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Problems With the Federal Wage System Schedule - FederalPay.org

Federal employees are paid according to a complex pay scale called the General Schedule (GS). The General Schedule is a systematic pay scale system that assigns a grade between GS-1 and GS-15 to each specific job. Grades are assigned based on the job itself, experience, and education level. Veterans who apply for federal positions after their military careers are completed may find the GS system similar in rigidity to the pay scale system for service members. However, applicants who are leaving the civilian world often find the GS system overly rigid and outdated.

The GS Pay Scale is Overly Complex

The Federal Government is a giant bureaucracy, and it is known for being slow and inefficient. It is not surprising that the government also complicates how the government pays its employees. Federal government salary and wage scales are public information, but that information can be difficult to find and understand. It is scattered across the internet and once located, it is difficult to parse.

The federal government uses many different pay scales. Blue-collar jobs like those in the craft, trade, and manual labor industries are paid using the Federal Wage System Schedule (FWS). Unlike other salary-based scales, the FWS is wage-based, meaning employees are paid hourly. The FWS system is confusing and convoluted, even by the federal government’s standards. FWS is the second most widely used pay scale within the federal government. It is used to calculate the pay of over 10 million Americans every year.

The federal pay scales are designed to ensure that federal blue-collar workers are paid a fair wage that is equivalent to what workers make in the private sector. The government conducts regular surveys to determine fair wages based on the geographic area and the type of work performed. However, this system is considered by many to be outdated and overly complex. Many FWS jobs are paid too much or not enough. The FWS location boundaries were drawn in the 1970s and can no longer be used to fairly determine the pay of all FWS workers today.

GS Salaries are Behind Comparable Private-Sector Jobs

The wage surveys are used to determine fair wages for the different types of blue-collar jobs within the federal government’s labor force. When these jobs common ones like include plumbers and electricians, there is plenty of private sector information to survey. However, when the federal government is the only major employer within a certain area or field, gathering comparable information becomes increasingly difficult.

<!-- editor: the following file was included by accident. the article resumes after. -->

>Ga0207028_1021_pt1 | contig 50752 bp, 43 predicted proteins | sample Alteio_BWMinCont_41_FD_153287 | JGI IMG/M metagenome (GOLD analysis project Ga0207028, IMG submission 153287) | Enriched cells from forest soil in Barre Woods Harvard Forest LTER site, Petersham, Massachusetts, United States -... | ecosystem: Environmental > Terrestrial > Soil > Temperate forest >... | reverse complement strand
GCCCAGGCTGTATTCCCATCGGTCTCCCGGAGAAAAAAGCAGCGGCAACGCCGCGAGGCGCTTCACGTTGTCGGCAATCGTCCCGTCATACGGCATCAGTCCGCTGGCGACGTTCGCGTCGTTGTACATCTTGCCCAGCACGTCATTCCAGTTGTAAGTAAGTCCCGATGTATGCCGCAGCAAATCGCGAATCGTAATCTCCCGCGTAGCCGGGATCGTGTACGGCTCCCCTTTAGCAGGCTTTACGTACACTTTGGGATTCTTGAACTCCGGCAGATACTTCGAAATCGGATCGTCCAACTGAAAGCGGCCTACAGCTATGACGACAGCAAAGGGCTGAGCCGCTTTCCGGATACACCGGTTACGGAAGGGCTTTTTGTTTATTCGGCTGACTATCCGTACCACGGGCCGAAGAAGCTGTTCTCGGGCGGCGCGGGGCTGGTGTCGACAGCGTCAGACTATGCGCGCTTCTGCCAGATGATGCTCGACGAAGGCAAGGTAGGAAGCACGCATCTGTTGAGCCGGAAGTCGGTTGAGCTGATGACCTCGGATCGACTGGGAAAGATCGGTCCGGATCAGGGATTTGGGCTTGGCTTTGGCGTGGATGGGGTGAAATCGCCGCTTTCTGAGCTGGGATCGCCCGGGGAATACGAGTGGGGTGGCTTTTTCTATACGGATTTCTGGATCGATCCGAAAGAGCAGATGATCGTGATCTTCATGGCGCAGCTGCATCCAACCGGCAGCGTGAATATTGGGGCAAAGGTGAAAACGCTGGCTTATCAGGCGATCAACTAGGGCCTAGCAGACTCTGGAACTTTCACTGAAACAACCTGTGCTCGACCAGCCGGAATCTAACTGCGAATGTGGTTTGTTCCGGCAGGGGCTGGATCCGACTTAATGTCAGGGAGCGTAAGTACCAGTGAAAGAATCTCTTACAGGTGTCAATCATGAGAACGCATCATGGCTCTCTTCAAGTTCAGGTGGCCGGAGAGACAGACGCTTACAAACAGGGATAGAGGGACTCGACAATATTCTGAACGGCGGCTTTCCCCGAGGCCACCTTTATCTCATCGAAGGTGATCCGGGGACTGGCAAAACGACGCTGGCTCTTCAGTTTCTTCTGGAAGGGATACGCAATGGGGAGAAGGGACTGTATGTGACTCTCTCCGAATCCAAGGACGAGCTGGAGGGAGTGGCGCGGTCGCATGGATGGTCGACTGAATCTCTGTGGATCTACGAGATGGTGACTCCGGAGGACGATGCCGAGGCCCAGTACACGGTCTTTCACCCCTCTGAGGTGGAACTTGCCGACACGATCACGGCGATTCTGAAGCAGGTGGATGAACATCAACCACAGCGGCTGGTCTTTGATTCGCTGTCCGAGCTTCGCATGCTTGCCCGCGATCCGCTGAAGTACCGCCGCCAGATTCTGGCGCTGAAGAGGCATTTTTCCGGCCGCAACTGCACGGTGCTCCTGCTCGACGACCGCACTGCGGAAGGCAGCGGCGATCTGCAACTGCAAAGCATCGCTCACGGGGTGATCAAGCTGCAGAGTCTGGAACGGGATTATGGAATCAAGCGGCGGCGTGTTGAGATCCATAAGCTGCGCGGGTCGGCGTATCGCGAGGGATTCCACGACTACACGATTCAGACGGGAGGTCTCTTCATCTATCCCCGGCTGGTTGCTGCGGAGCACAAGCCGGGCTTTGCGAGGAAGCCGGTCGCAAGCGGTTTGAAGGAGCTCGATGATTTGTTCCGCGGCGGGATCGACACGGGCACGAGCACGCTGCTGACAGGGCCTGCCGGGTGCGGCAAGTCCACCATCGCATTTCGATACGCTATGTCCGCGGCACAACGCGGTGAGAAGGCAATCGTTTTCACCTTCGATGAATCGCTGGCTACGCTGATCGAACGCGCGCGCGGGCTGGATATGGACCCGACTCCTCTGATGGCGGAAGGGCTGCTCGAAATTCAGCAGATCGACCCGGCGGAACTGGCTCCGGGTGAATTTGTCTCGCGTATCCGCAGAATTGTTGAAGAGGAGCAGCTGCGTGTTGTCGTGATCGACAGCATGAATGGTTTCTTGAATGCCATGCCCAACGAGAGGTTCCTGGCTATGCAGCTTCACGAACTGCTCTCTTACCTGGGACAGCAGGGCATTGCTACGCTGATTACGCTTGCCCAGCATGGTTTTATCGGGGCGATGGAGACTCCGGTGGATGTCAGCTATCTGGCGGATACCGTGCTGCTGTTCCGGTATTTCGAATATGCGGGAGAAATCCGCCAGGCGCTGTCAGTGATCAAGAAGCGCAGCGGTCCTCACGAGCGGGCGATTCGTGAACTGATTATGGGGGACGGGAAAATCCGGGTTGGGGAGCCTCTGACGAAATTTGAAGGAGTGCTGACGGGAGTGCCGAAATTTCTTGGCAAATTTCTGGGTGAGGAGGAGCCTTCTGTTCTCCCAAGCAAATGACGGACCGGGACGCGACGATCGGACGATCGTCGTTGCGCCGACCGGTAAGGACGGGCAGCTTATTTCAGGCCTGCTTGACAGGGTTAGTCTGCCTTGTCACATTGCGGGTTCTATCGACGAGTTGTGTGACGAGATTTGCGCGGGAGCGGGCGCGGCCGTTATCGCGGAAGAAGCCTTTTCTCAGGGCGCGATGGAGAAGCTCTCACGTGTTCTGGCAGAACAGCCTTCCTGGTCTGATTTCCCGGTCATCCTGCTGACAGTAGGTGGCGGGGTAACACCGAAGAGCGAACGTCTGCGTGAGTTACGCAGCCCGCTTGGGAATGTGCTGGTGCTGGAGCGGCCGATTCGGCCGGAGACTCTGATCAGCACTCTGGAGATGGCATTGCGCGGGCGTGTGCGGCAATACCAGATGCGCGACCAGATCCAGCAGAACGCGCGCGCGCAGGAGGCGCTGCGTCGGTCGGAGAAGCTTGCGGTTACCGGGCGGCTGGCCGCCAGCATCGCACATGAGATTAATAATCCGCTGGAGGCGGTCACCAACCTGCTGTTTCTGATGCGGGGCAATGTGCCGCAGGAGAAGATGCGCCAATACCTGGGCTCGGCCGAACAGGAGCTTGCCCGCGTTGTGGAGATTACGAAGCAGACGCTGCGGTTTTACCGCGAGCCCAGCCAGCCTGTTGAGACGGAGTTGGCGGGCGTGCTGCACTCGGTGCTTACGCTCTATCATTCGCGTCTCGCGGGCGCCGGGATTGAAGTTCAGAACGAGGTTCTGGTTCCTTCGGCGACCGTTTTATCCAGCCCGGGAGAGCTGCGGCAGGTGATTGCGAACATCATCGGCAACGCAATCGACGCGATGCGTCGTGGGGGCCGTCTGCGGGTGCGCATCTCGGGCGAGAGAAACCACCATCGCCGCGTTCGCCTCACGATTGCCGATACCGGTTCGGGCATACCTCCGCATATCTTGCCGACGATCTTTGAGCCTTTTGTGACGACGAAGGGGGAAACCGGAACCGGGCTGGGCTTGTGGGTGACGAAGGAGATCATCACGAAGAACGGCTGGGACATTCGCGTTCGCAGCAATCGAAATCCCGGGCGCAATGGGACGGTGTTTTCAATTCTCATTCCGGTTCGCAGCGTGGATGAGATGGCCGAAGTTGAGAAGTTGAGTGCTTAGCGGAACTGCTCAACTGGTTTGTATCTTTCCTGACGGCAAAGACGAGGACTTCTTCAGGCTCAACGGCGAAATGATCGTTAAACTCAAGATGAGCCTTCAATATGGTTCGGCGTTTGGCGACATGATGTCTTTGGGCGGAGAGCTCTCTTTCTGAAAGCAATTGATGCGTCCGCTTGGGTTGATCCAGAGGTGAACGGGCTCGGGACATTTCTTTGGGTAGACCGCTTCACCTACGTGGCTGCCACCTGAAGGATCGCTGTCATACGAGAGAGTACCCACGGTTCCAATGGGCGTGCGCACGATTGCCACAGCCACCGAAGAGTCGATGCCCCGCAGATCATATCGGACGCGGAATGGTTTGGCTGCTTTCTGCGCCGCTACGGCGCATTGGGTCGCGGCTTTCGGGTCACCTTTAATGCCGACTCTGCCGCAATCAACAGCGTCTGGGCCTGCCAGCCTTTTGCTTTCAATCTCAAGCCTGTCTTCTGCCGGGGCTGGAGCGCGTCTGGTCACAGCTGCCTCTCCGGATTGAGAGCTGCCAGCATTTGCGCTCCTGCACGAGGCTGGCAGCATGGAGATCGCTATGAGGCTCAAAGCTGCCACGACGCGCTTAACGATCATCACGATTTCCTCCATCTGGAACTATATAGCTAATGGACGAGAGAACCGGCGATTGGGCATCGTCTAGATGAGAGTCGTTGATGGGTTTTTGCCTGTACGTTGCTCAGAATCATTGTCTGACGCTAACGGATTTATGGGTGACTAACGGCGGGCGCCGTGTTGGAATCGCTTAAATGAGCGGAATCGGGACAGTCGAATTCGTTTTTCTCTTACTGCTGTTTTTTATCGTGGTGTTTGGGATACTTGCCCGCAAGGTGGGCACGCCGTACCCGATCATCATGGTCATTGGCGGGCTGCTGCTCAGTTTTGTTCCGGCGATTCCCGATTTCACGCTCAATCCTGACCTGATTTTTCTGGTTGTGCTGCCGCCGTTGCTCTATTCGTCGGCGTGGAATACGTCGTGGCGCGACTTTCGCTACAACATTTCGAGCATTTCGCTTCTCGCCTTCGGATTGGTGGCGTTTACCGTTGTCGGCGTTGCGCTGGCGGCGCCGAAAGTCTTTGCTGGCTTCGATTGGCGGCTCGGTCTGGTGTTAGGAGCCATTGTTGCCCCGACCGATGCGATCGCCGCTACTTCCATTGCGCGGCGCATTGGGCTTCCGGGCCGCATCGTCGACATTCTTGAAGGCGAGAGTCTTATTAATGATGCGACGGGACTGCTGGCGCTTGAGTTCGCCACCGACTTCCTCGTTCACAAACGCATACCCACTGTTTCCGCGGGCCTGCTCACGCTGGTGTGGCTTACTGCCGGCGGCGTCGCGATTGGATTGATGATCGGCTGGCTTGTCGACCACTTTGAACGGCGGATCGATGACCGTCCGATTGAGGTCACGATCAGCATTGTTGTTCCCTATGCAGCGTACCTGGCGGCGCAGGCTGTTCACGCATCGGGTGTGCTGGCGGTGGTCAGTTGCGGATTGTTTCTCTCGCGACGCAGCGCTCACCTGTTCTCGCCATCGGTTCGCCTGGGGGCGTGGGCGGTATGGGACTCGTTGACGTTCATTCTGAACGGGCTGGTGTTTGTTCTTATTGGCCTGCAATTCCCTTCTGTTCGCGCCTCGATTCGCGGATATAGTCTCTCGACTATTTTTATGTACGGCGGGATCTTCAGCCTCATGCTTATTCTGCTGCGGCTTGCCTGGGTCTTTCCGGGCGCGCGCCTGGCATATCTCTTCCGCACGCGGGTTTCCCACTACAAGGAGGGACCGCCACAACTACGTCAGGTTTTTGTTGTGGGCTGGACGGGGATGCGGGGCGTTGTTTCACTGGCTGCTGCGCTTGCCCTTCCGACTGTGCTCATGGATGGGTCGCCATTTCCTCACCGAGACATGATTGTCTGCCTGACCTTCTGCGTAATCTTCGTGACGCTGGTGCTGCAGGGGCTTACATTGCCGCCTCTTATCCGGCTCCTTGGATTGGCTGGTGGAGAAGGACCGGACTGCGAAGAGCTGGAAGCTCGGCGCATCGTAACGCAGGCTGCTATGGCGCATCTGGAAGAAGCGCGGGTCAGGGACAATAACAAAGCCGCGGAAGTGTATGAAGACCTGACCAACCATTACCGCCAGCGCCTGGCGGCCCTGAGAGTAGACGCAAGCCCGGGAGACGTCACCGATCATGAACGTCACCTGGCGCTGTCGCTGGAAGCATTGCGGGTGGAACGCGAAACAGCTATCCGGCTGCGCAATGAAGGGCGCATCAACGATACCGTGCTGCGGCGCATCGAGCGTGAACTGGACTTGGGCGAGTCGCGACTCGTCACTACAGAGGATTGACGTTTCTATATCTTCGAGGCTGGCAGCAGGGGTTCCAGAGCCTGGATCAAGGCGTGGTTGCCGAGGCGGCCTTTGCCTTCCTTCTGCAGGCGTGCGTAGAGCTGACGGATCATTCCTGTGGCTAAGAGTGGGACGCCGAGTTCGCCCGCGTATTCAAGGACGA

Due to issues like these, President Obama signed an executive order mandating a $10.10 minimum wage for all federal employees and contractors. While efforts like this do help, they are not always enough. Similarly, the Federal Employee Pay Comparability Act did provide some flexibility regarding pay scales. These reforms are essentially band-aids that do not address or change the main problems with the GS system.

Government Starting Salaries are Not Competitive

The federal government has sought to increase the performance levels of federal employees. While pay is not the most important issue for every job applicant, it is a factor. Many private-sector companies pay above-market salaries as a way to attract and hire qualified talent. Salaries that are below market-based salaries often deter applicants. Low pay is one of the employees’ most common complaints, especially when working for the federal government. To address staffing, retention, and performance problems, the federal government should increase starting salaries for many federal jobs.

The simple truth remains that the starting salaries for federal positions for high-demand occupations are not competitive enough. The below-market starting salaries make it difficult for agencies to staff positions. Every year, salaries are adjusted, but these adjustments are generally automatic. Therapy is necessary for retaining talent and hiring new graduates. The market comparisons are complicated and not always accurate because of the process the Bureau of Labor Statistics is required to use.

The Step System is Not Enough

The government payscale does provide employees raises when they obtain an automatic step increase. However, these increases are not tied to the employee’s performance. In private sector companies, employers can pay to attract and reward high performers through performance bonuses. The government cannot give employees bonuses based on performance. Many high-demand federal positions are hard to fill for various reasons, including the location of the job. If the job is in an undesirable place to live with a high local cost of living and communing nightmares, the position will be extremely hard to change.

The GS System Needs Comprehensive Change

The FWS system has been modified so often that it is extremely difficult for an average American citizen to understand its patchwork of complexities. Because wage information is so hard to find and comprehend across a number of websites, many prospective federal employees may not know what their wages will be until after they commit to a job.

Blue-collar employees are some of the most vulnerable employees in the federal government. They deserve a more modern pay system. Blue-collar workers should be paid fairly and predictably, and the Federal Wage System Schedule in its current form cannot effectively meet these needs.

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Topics: FWS
** This Document Provided By www.FederalPay.org - The Civil Employee's Resource **
Source: www.federalpay.org/articles/federal-wage-system-problems